Recipe: Vanilla Bean Panna Cotta with Apricot Gelée

Panna Cotta, an Italian dessert of silky, sweetened cream set with gelatin, is all at once simple, classic and elegant.  It is, at its best, subtle, not overly sweet, and the perfect way to end a meal on a light and refreshing note.
Panna cotta comes together quickly and can be molded in any type of vessels you choose -- from ramekins to demitasse, martini glasses to mason jars.  I like to compliment my panna cotta with a thin layer of gelée -- a gelatin stabilized glaze made from fresh fruit.  Apricots are in season right now, and are bursting with summer sweetness, so I chose to do an apricot gelée.  You can use my recipe with any type of fruit you'd like.  
Here are some photos of panna cottas I've made in the past with a variety of gelées and vessels:
Vanilla Panna Cotta with a Honey Gelée and Bee Pollen
Lemon Panna Cotta, no gelée
Meyer-Lemon Panna Cotta, Strawberry-Rhubarb Gelee

I like to decorate my desserts with edible flowers, especially in summer and springtime. My theme fo…

How to Make Robins' Egg Truffles

Days are longer, trees are bursting with flowers, and new life is hatching all around -- It's Spring!  

I believe in celebrating life's sweet moments and enjoy dreaming up whimsical confections to make those moments even sweeter. So last year, for the Spring Fling at Mine for the Making, I hatched a new idea for a chocolate truffle, inspired by one of the most lovely, delicate, and sweet symbols of Spring -- the robin's egg.  Today I'm sharing my recipe for these speckled sweets here in my own creative nesting place.



9 oz. semi sweet chocolate, finely chopped
1/2 cup heavy cream (not "whipping cream" or "half and half")
1 Tablespoon butter (this makes the truffle silkier)
10 oz. white candy bark
Blue food coloring
1 Tablespoon cocoa powder

Baking sheet or tray lined with wax paper
Cool, damp cloth
Candy dipping fork
a fine sieve

1.  In a small bowl, add chocolate and cream. Microwave for 1 - 1 1/12 minutes (to bring cream to a gentle boil).  

2.  Remove from microwave and let stand for 3 minutes.  This will allow time for the chocolate to completely melt. Use a spoon or small whisk to combine cream and melted chocolate until smooth and fully incorporate. Stir in butter. Cover and refrigerate for 2 hours.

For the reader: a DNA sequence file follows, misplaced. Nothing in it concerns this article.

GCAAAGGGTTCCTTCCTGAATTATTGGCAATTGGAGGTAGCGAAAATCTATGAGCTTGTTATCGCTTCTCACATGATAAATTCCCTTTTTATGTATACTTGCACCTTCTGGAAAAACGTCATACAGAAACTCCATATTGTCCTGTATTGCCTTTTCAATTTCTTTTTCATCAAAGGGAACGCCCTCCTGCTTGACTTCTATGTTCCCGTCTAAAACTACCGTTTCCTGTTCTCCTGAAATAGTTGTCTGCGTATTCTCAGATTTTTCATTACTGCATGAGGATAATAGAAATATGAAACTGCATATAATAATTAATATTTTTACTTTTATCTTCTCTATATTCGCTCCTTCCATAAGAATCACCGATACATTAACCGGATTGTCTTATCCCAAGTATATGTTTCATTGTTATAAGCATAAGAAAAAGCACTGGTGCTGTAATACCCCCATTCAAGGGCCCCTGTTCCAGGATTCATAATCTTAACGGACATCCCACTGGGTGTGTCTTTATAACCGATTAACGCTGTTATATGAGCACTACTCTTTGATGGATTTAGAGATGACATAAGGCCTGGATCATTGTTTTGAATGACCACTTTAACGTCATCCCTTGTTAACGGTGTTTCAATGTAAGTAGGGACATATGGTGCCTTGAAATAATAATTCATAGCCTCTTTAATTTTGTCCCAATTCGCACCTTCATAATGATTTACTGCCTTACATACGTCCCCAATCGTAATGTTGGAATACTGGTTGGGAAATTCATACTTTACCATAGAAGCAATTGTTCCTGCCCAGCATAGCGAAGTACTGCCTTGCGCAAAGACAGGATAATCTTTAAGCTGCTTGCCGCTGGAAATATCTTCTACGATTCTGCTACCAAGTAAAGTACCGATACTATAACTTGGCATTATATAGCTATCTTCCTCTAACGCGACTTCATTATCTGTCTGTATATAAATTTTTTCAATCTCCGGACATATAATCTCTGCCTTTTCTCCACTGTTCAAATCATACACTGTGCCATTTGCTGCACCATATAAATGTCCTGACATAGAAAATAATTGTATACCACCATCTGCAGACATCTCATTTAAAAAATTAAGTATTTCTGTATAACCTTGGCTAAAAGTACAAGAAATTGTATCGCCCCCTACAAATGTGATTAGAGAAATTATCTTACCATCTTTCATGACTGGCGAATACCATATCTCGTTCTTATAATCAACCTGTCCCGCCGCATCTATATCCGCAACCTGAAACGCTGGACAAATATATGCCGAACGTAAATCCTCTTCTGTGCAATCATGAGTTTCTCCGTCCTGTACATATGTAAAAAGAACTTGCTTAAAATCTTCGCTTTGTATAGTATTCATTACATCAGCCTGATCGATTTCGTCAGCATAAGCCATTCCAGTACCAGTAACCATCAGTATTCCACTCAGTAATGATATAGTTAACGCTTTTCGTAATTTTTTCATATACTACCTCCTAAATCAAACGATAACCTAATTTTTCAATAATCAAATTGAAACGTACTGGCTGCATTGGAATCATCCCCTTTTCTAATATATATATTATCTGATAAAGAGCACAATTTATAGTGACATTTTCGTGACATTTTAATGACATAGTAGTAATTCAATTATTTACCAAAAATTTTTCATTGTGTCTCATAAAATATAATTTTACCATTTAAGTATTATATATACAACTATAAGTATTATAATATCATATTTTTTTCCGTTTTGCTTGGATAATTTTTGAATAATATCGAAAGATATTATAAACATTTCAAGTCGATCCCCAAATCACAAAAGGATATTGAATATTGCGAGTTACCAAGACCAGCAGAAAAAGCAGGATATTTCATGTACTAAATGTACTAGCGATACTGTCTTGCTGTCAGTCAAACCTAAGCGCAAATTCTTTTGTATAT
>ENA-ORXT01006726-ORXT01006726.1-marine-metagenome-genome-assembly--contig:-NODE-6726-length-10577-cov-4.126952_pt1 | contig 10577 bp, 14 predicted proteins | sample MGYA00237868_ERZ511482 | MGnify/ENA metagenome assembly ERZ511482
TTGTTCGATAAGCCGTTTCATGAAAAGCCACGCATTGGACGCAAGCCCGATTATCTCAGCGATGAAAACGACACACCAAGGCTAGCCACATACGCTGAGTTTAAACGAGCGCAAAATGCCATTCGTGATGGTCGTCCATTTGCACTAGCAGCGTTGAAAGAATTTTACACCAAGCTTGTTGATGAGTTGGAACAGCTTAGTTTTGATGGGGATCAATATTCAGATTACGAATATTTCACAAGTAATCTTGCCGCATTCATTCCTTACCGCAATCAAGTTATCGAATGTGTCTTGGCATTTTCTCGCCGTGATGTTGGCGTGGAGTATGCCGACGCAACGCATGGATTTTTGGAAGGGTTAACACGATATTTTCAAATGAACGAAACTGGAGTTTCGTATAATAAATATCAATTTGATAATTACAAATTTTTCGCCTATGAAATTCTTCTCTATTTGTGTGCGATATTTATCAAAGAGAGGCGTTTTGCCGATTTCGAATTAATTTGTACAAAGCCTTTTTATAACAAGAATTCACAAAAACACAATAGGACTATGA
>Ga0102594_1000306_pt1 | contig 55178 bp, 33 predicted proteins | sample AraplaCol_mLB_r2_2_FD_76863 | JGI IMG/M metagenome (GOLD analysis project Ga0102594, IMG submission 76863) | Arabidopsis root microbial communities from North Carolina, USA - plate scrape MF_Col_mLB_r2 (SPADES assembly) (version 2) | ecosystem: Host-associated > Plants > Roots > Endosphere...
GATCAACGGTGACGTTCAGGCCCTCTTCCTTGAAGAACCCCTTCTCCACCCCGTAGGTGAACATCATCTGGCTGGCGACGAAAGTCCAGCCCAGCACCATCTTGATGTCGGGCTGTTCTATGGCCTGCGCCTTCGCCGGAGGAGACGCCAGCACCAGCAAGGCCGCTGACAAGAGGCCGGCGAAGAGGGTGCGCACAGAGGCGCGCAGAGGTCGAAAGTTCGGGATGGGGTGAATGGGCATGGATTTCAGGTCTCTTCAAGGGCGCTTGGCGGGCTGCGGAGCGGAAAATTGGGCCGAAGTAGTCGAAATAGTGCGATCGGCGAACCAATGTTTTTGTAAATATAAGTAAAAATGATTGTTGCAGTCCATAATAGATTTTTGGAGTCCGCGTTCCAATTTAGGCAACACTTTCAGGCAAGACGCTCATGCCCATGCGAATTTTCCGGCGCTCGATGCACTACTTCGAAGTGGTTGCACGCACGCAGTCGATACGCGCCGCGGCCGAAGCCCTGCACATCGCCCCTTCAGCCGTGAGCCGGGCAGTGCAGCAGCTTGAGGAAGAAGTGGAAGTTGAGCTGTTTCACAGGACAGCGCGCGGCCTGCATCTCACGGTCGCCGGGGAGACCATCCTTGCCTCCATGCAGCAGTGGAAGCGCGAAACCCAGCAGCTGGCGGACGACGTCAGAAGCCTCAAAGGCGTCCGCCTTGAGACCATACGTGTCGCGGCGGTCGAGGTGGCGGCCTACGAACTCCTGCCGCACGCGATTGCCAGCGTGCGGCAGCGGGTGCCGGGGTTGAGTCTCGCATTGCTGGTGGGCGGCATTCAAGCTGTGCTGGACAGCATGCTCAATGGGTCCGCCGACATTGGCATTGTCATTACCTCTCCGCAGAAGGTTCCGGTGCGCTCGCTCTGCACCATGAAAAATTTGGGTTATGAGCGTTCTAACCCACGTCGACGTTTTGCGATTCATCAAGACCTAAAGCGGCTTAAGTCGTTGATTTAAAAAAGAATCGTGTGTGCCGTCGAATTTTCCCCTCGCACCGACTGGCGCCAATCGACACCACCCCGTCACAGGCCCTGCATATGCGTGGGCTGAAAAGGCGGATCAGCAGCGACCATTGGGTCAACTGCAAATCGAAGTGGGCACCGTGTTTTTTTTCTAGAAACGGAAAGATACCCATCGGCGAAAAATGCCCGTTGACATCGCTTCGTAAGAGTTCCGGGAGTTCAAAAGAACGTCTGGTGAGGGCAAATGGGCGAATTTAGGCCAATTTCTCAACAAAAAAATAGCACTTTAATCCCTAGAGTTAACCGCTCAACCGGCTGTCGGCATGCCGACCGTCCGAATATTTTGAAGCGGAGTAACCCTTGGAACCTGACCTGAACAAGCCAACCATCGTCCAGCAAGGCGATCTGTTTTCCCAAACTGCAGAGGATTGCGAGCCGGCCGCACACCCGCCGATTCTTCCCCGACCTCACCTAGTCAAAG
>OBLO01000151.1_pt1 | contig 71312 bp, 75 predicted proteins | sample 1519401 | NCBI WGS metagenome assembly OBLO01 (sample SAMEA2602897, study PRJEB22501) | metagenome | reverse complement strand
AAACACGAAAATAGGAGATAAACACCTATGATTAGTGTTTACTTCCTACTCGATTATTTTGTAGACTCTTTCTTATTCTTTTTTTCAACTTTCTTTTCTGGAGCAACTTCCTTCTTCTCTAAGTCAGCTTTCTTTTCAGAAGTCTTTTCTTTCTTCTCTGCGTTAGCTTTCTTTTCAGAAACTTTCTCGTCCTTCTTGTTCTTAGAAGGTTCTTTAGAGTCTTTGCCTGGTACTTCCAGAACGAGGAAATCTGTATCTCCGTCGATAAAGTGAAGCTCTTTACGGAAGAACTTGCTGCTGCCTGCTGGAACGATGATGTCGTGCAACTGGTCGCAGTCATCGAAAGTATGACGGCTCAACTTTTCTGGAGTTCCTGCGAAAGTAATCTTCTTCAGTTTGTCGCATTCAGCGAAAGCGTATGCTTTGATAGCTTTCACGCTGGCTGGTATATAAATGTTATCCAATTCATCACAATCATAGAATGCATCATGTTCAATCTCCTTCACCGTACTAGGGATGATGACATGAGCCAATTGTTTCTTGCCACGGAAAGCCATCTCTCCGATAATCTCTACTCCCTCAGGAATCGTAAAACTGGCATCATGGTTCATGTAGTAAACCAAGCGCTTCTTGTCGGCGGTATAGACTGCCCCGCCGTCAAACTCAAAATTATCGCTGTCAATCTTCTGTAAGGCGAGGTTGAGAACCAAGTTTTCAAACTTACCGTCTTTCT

3.  Remove from refrigerator and use a small scoop to portion chocolate ganache on to the wax paper lined baking sheet.  Working in a cool room is recommended.

4.  Gently roll each ganache ball between your palms, and use your fingers to smooth into an egg shape and set back on tray.   If ganache is too soft and immediately melts in your hands, put the tray back in the refrigerator for 15 minutes. Try again. Your hands will get very chocolaty during this process, and it will be necessary to wipe them down periodically with a cool, damp cloth.  Place completed tray of ganache eggs in the freezer for 1 hour.

5.  Finely chop the white candy bark.  Melt in microwave on low power in 1 minute increments, stirring in-between. When bark is completely melted, add a drop of blue food coloring and stir.  Continue to add food coloring, one drop at a time, until you've achieved the desired robin's egg color.

6.  Remove "eggs" from freezer. Drop one "egg" into blue bark. Gently turn to coat with a candy dipping fork.  Lift out of bark, gently tap off excess and place back on wax paper.  Repeat with remaining "eggs."

7.  To finish, put the cocoa in a fine sieve.  Ever so gently, shake sieve over each "egg" to create the trademark speckles.  Practice a few shakes over a piece of paper before you start speckling the eggs.


SKILL LEVEL -- MEDIUM:  Dipping the egg shaped truffles in the melted bark can be a little tricky because the ganache melts at such a low heat.  Unlike many of my chocolate dipping projects, this one is probably best reserved for those with some candy dipping experience. Don't be disappointed if your "eggs" aren't perfect. Mine weren't. Each one is unique and very delicious!

ALTERNATIVE:  The beginner candymaker may want to make the robin's eggs using a "cake pop" recipe to mold cake into the egg shapes. The effect will be the same, but you won't have to worry about your eggs melting into your bark, or getting stuck to your dipping fork.

TOOLS:  I recommend purchasing a dipping fork for any candymaker. They can be picked up quite inexpensively at most craft stores with a cake decorating aisle. You may also line your tray or baking pan with parchment paper or a silicone baking sheet.  I recommend wax paper for candymaking because it is the least expensive. Because no baking is involved, it is safe to use.  On some of my eggs, a small pool of bark formed at the bottom. You can trim this away once the bark has set by using a small paring knife, or a craft knife.  

DISPLAY:  For fun and whimsy, I served my robin's egg truffles in fringed mini muffin cups.  I layered two cups, fringed them with scissors, then set the egg inside.

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